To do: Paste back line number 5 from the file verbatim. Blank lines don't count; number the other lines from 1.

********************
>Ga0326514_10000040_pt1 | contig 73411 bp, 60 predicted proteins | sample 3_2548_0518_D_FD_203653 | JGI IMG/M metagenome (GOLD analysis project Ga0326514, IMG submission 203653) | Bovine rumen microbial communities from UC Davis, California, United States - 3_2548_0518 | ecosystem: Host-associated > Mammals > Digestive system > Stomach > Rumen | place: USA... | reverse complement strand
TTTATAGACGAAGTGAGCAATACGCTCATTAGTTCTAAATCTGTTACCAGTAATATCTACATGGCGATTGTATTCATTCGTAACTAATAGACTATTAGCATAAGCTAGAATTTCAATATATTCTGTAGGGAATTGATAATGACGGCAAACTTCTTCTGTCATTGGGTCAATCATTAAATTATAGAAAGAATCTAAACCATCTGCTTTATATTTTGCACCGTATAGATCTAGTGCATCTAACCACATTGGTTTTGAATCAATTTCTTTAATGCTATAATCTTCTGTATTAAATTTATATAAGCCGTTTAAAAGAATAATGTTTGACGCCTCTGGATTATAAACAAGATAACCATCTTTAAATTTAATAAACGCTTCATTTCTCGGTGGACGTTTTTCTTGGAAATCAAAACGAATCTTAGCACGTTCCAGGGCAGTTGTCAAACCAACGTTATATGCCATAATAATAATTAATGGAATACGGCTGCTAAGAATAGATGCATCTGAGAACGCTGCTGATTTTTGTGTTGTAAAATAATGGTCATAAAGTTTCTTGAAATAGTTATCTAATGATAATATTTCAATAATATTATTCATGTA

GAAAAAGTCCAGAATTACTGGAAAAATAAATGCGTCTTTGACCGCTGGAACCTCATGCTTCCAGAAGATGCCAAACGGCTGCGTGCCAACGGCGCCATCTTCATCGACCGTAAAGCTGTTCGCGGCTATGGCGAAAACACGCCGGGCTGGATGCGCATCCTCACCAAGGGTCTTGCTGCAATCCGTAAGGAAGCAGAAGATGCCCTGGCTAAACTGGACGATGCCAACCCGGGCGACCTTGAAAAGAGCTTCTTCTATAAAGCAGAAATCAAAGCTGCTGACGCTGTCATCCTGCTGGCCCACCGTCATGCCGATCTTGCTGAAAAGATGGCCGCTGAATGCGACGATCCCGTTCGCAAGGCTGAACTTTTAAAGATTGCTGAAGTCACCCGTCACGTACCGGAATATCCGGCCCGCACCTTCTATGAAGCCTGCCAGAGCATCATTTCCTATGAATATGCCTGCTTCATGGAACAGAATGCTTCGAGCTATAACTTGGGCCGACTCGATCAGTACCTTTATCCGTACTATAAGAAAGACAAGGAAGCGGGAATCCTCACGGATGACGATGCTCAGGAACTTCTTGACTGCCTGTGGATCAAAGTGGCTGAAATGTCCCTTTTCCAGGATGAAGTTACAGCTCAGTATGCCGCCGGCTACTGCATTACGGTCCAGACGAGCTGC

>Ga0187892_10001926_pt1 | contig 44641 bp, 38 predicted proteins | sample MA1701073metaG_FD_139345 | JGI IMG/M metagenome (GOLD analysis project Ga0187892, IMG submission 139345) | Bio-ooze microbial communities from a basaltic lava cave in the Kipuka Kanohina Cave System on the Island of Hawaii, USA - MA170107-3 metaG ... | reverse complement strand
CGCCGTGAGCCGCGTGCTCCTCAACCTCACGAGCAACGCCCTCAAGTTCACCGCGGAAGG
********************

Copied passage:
CGCCGTGAGCCGCGTGCTCCTCAACCTCACGAGCAACGCCCTCAAGTTCACCGCGGAAGG